I still don't have an iPod touch, but I'm lusting after this phone.
I wonder if the contracts will still be as expensive.
I'm not certain it was the cost of the phone that stopped people getting one, I think it was the price of the contract

Thursday, June 05, 2008

On The Apprentice, Plagiarism and CVs

I am a fan of The Apprentice.
This evenings episode had my full attention, while the remaining candidates were interviewed by Sir Alan's colleagues and friends.

It was entertaining, interesting, and unsettling viewing.
Lee's interview revealed that his CV was not all it could have been; containing some fairly basic spelling errors and what were described as inaccuracies.

Consider the spelling/grammar mistakes on a CV word processed by a man who is a sales manager for the Capita Group applying for a job as Alan Sugar's apprentice.

You might think that he would have used a spell checker; the errors highlighted included tommorrows, fulfill, ambtion, and recoingsed!
Perhaps they were typos, perhaps not. Perhaps he can't spell, perhaps he's dyslexic.
He should have checked or asked a friend to check for him. Does he not have a secretary?
Scribefire (the blogging extension for Firefox) is showing me his mistakes as I write.

Why didn't he notice?
He was writing a CV, an application for a job, and it was full of errors.
I'm not certain I would have even short listed him.

What was more worrying was the fact that he had been less than honest about his educational background, claiming to have been in receipt of a college education for two years when he actually left the course after four months!

The impression the programme gave was that this was forgivable, which is unforgivable. He lied.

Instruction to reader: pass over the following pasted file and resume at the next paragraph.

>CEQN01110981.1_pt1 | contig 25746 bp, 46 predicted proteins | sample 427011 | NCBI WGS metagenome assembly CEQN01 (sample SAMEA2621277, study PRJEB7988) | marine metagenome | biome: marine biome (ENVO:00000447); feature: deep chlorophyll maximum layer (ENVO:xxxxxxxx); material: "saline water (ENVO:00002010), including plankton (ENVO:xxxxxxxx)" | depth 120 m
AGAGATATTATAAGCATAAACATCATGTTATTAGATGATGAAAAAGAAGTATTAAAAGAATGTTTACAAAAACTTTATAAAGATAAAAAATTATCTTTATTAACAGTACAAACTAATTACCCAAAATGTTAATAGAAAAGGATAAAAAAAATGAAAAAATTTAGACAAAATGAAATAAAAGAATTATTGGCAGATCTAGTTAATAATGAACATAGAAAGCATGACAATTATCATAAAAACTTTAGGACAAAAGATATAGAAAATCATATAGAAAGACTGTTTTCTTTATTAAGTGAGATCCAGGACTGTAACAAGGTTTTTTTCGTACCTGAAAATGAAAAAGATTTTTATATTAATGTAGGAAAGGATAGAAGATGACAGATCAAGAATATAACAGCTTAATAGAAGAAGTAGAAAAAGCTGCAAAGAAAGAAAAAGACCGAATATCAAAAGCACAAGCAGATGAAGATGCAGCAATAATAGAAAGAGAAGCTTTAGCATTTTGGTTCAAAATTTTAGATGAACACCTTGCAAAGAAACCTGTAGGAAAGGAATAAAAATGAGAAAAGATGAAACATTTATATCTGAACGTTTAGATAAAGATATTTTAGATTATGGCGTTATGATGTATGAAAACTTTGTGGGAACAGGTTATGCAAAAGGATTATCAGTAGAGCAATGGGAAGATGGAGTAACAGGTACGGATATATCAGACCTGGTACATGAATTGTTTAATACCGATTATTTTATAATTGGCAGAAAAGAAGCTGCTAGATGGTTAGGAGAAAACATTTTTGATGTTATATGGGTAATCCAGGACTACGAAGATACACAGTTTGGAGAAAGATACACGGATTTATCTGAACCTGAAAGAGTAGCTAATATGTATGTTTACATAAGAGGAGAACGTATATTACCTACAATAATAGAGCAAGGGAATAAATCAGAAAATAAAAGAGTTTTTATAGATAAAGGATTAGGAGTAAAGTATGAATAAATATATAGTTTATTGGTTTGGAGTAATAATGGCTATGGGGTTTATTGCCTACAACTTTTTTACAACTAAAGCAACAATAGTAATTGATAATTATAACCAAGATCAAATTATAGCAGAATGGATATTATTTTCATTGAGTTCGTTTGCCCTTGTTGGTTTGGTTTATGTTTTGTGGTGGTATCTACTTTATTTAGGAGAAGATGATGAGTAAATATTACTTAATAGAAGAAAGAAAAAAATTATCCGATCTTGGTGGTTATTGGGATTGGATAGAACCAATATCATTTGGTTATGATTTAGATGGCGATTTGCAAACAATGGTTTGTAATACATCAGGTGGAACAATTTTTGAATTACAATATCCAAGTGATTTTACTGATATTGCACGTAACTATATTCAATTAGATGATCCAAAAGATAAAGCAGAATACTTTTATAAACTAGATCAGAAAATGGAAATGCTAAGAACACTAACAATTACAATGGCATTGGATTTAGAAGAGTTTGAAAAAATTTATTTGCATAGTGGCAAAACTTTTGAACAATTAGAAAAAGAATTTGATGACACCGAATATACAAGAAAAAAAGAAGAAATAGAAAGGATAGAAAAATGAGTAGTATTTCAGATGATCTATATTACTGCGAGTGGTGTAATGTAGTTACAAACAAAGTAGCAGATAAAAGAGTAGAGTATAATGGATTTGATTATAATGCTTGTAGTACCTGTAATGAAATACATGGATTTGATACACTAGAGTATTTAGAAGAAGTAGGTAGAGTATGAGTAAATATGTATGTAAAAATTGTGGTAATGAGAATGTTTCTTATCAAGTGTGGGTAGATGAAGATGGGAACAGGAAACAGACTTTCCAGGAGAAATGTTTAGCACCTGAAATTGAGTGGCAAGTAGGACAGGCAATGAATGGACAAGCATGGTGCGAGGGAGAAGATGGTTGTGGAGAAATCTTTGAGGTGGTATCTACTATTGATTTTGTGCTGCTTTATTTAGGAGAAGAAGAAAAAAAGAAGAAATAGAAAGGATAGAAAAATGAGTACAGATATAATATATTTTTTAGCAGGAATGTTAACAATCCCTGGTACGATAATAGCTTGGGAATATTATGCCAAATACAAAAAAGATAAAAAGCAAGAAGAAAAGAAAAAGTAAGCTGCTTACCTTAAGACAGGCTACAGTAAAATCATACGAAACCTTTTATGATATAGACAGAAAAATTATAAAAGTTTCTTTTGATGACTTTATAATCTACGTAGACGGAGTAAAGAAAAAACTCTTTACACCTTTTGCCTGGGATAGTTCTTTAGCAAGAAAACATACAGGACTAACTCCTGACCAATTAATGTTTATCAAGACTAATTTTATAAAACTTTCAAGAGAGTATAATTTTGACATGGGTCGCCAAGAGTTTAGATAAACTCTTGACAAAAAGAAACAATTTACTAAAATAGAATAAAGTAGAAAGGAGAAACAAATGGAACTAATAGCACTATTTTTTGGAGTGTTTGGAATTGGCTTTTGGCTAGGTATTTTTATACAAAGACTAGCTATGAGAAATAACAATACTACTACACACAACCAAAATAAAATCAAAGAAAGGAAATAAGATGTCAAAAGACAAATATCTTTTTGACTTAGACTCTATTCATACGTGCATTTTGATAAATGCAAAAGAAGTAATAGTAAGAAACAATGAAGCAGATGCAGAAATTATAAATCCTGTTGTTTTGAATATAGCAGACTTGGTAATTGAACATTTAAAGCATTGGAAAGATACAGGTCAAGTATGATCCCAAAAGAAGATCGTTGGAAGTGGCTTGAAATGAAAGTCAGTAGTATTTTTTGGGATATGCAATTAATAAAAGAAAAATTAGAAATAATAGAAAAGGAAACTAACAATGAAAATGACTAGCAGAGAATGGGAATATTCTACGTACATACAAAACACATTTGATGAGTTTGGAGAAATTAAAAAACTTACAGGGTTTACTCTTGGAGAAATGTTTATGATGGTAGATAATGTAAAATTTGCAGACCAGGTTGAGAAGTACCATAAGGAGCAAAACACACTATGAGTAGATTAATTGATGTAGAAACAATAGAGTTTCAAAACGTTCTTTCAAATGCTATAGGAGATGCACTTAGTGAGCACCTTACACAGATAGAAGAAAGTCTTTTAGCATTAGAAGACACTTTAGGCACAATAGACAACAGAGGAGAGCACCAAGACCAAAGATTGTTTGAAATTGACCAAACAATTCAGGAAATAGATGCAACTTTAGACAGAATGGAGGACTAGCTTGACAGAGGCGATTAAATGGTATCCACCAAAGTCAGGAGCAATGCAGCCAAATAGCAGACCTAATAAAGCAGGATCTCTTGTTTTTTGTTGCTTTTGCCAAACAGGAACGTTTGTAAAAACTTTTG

Would you employ him?

Industry claims that job applicants cannot spell, are barely numerate, often lacking in social skills and ill prepared for the business environment.
In The Apprentice, a highly visible, televised selection process, the selectors note that some applicants cannot spell, lack social graces and do not always tell the truth but they still select them.


Like Universities identifying plagiarists, Lee's interviewer spotted the lie.
What is the difference between plagiarism and fabricating a CV?

On Plagiarism

Here is a curiously interesting story that requires a little thought and action.

BBC education reporter Sean Couglan notes that the Higher Education Authority and JISC have established the Academy JISC Academic Integrity Service "to help promote a culture of academic integrity in UK Higher Education"

It would appear that they face a monumental task.

"A study found only 143 students caught cheating were expelled out of
9,200 cases - despite almost all universities threatening expulsion as
a sanction."

I guess that tells us that the sanction isn't working.

"despite the repeated warnings to students not to cheat by using
someone else's work, those caught are unlikely to face particularly
severe penalties.

More than 98% of students caught cheating were allowed to stay
at their university - even though some of these students had been
caught before."

Perhaps more disturbing is the observation that

"the recorded level of plagiarism among postgraduate students was so
much higher than the recorded level among undergraduate student,"

It seems that the colleges face a problem.

Plagiarism can and is being detected.

The question is what should be done with the plagiarists?